In the beginning there was water. And this water generated all forms of life, which gradually learned to detach themselves from their source in various degrees of separation. But this water was also life in itself: it moved and swirled; it conceived and hosted other creatures; it expanded, contracted, and it knew different states of matter. What if such immense form of life could speak? What would it have to say? To whom would it speak to? What stories would it tell? And how much could our human ears understand it?
Departing from Basim Magdy’s exhibition at the Jeu de Paume, and the speculative exploration of the ocean it generated, this conversation will revolve around the topic of ocean life, focusing on the specific research developed by the artist for the show. It will discuss the artist’s research and production methodologies, analysing the specificities of his work processes and chosen media, and observing his past and current production, putting in relation previous films—some of which will be screened during this occasion—with this current research.
The conversation with Basim Magdy will be held by Heidi Ballet, Curator of the Satellite Programme, who is currently developing a large exhibition project largely focused on the topic of the oceans, and writer and editor Filipa Ramos, whose main field of research revolves around the topics of animal life and framing nature within contemporary art practices.
FILMS BY BASIM MAGDY
which will be presented during the Carte blanche
Time Laughs Back at You Like a Sunken Ship (2012, 9 min. 31 sec.)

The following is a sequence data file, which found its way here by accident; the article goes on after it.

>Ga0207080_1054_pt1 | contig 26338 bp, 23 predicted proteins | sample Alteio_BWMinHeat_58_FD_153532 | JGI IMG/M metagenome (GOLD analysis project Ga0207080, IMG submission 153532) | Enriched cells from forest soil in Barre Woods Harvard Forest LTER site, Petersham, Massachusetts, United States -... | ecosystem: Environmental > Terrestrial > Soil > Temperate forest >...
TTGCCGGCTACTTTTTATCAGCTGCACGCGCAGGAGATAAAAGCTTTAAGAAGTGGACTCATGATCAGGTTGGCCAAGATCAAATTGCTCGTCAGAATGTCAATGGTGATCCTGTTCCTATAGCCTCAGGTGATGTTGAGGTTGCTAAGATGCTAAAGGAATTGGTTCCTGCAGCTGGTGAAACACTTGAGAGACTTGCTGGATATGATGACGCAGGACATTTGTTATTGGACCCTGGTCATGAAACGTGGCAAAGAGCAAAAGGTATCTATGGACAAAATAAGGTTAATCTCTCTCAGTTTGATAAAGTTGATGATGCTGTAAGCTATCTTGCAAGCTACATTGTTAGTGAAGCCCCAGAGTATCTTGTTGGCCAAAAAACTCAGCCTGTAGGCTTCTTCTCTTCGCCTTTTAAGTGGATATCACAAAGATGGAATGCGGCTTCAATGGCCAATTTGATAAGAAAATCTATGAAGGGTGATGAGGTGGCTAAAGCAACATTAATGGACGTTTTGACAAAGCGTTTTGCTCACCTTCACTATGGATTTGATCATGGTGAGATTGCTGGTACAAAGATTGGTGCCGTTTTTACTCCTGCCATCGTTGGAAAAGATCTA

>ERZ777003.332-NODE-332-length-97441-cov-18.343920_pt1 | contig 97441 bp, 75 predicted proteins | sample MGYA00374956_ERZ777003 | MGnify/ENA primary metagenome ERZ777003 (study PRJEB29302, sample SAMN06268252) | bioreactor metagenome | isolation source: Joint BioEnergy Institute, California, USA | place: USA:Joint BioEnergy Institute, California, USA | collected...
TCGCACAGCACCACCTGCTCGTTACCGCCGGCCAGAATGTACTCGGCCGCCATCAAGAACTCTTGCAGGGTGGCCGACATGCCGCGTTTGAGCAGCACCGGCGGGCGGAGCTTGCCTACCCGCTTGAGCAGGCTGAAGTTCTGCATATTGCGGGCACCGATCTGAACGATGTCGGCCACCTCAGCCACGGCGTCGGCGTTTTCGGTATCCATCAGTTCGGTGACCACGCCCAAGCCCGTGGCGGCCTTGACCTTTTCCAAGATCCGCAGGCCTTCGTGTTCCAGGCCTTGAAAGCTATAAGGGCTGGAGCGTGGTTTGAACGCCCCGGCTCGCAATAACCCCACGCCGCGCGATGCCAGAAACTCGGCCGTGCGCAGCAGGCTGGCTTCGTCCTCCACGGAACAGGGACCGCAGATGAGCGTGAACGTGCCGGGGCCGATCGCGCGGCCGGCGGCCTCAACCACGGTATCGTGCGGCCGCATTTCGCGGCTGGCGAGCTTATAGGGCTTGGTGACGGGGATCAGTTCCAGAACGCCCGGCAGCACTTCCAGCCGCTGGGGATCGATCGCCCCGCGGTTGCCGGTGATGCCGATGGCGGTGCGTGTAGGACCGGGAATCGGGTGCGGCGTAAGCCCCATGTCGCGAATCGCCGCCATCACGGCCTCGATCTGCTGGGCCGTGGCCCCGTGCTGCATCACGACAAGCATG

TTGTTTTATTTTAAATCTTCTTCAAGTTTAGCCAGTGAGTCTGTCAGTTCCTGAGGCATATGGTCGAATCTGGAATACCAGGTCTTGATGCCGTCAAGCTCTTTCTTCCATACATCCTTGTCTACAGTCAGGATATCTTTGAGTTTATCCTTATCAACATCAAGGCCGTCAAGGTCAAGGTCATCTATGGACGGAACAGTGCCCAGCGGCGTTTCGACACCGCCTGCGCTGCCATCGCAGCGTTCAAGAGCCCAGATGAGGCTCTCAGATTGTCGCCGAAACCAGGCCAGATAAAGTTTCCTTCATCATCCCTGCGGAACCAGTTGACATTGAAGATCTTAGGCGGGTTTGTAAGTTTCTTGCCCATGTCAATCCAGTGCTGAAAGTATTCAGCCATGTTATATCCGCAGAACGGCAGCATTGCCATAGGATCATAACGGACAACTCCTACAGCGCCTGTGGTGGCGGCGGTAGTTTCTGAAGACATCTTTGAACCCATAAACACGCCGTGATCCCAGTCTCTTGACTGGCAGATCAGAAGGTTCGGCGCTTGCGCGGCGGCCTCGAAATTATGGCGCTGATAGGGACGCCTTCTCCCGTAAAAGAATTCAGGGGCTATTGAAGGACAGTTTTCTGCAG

In Time Laughs Back at You Like a Sunken Ship, time passes in its own shadow as reality and its representation merge. It lingers quietly in ancient ruins like a dancing ship on the horizon. Eventually, it consumes itself in its own darkness as tree branches swing back and forth.
Turtles All The Way Down (2009, 10 min. 09 sec.)
In Turtles All The Way Down, the film’s narrator refers to a constantly expanding universe that goes into territories beyond the capacity of human understanding: the unknown beyond the known, what we don’t know compared to what we do (or think we do). Posing the ultimate question of ‘what is the unknown?’ the narrator refers to the search for knowledge, the importance of discoveries in helping us to understand the world.
No Shooting Stars (2016, 14 min. 25 sec.)
Magdy’s new work is built around the personal narrative of someone whose identity is vested in the ocean, an entity that is willing to unveil the secrets of an underwater world. As the film progresses, images merge and dream-like scenes drift in dissonance with a narration.
In English. Admission free.